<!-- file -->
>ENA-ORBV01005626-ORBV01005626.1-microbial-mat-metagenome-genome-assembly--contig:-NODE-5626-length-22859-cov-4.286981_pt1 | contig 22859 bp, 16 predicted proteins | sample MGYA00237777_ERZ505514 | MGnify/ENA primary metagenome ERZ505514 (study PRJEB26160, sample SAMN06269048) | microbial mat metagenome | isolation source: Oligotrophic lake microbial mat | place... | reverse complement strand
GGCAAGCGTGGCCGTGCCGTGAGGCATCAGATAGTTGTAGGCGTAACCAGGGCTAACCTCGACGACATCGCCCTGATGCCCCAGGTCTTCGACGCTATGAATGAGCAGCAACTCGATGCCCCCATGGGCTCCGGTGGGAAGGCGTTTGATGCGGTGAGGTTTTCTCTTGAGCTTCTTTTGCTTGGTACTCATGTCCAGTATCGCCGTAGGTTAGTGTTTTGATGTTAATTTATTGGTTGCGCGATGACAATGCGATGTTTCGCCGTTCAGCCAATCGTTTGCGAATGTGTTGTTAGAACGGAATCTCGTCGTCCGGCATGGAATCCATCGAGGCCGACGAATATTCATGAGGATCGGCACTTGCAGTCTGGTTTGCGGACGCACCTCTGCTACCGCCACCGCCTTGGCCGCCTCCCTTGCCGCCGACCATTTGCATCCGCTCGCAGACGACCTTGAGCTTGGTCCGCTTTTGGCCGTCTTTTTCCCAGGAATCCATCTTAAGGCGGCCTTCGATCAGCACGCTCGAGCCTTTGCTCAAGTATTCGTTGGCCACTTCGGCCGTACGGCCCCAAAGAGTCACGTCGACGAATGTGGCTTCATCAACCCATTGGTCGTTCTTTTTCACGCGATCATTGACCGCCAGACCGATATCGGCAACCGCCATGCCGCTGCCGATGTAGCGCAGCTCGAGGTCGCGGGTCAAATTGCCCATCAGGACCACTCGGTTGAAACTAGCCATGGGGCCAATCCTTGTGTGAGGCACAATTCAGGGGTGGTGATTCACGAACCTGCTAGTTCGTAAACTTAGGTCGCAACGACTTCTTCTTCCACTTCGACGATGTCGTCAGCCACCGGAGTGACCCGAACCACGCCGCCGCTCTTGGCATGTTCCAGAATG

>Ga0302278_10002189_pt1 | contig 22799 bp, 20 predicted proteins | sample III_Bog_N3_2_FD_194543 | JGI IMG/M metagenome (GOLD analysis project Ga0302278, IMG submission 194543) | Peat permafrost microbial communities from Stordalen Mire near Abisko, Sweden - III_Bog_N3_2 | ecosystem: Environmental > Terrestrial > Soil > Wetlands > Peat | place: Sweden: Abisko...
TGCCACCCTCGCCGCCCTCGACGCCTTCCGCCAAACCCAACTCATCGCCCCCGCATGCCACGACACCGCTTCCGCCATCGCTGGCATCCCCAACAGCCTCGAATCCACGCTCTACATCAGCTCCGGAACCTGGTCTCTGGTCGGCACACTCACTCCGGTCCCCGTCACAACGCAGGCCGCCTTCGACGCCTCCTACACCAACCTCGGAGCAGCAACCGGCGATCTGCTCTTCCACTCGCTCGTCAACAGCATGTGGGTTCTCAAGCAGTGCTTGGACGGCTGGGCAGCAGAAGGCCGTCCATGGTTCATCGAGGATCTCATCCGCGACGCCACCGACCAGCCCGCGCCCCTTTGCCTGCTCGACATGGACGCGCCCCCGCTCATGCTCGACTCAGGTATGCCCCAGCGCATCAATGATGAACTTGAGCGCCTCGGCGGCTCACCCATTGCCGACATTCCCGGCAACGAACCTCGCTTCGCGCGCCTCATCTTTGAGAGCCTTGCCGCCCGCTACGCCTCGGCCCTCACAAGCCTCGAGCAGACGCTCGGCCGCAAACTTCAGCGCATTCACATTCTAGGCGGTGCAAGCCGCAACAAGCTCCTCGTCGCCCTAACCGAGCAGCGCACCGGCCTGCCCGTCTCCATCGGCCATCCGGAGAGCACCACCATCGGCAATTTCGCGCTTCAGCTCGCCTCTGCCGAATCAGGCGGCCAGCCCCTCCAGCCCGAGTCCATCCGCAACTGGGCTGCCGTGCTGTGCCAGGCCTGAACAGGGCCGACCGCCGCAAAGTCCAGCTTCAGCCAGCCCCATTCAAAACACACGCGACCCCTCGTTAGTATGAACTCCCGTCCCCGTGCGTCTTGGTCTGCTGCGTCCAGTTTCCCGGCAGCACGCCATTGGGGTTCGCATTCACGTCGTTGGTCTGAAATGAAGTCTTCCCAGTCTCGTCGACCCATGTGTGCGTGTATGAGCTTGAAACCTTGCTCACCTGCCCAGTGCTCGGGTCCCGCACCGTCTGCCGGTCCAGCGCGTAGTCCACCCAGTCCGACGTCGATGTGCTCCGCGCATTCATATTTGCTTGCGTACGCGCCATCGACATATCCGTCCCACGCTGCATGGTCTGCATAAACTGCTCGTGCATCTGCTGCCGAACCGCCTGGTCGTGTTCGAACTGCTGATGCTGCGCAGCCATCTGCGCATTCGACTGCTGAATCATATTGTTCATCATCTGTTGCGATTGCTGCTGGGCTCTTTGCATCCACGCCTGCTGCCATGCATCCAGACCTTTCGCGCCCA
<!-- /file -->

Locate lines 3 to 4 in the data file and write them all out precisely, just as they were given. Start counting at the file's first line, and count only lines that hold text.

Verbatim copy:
>Ga0302278_10002189_pt1 | contig 22799 bp, 20 predicted proteins | sample III_Bog_N3_2_FD_194543 | JGI IMG/M metagenome (GOLD analysis project Ga0302278, IMG submission 194543) | Peat permafrost microbial communities from Stordalen Mire near Abisko, Sweden - III_Bog_N3_2 | ecosystem: Environmental > Terrestrial > Soil > Wetlands > Peat | place: Sweden: Abisko...
TGCCACCCTCGCCGCCCTCGACGCCTTCCGCCAAACCCAACTCATCGCCCCCGCATGCCACGACACCGCTTCCGCCATCGCTGGCATCCCCAACAGCCTCGAATCCACGCTCTACATCAGCTCCGGAACCTGGTCTCTGGTCGGCACACTCACTCCGGTCCCCGTCACAACGCAGGCCGCCTTCGACGCCTCCTACACCAACCTCGGAGCAGCAACCGGCGATCTGCTCTTCCACTCGCTCGTCAACAGCATGTGGGTTCTCAAGCAGTGCTTGGACGGCTGGGCAGCAGAAGGCCGTCCATGGTTCATCGAGGATCTCATCCGCGACGCCACCGACCAGCCCGCGCCCCTTTGCCTGCTCGACATGGACGCGCCCCCGCTCATGCTCGACTCAGGTATGCCCCAGCGCATCAATGATGAACTTGAGCGCCTCGGCGGCTCACCCATTGCCGACATTCCCGGCAACGAACCTCGCTTCGCGCGCCTCATCTTTGAGAGCCTTGCCGCCCGCTACGCCTCGGCCCTCACAAGCCTCGAGCAGACGCTCGGCCGCAAACTTCAGCGCATTCACATTCTAGGCGGTGCAAGCCGCAACAAGCTCCTCGTCGCCCTAACCGAGCAGCGCACCGGCCTGCCCGTCTCCATCGGCCATCCGGAGAGCACCACCATCGGCAATTTCGCGCTTCAGCTCGCCTCTGCCGAATCAGGCGGCCAGCCCCTCCAGCCCGAGTCCATCCGCAACTGGGCTGCCGTGCTGTGCCAGGCCTGAACAGGGCCGACCGCCGCAAAGTCCAGCTTCAGCCAGCCCCATTCAAAACACACGCGACCCCTCGTTAGTATGAACTCCCGTCCCCGTGCGTCTTGGTCTGCTGCGTCCAGTTTCCCGGCAGCACGCCATTGGGGTTCGCATTCACGTCGTTGGTCTGAAATGAAGTCTTCCCAGTCTCGTCGACCCATGTGTGCGTGTATGAGCTTGAAACCTTGCTCACCTGCCCAGTGCTCGGGTCCCGCACCGTCTGCCGGTCCAGCGCGTAGTCCACCCAGTCCGACGTCGATGTGCTCCGCGCATTCATATTTGCTTGCGTACGCGCCATCGACATATCCGTCCCACGCTGCATGGTCTGCATAAACTGCTCGTGCATCTGCTGCCGAACCGCCTGGTCGTGTTCGAACTGCTGATGCTGCGCAGCCATCTGCGCATTCGACTGCTGAATCATATTGTTCATCATCTGTTGCGATTGCTGCTGGGCTCTTTGCATCCACGCCTGCTGCCATGCATCCAGACCTTTCGCGCCCA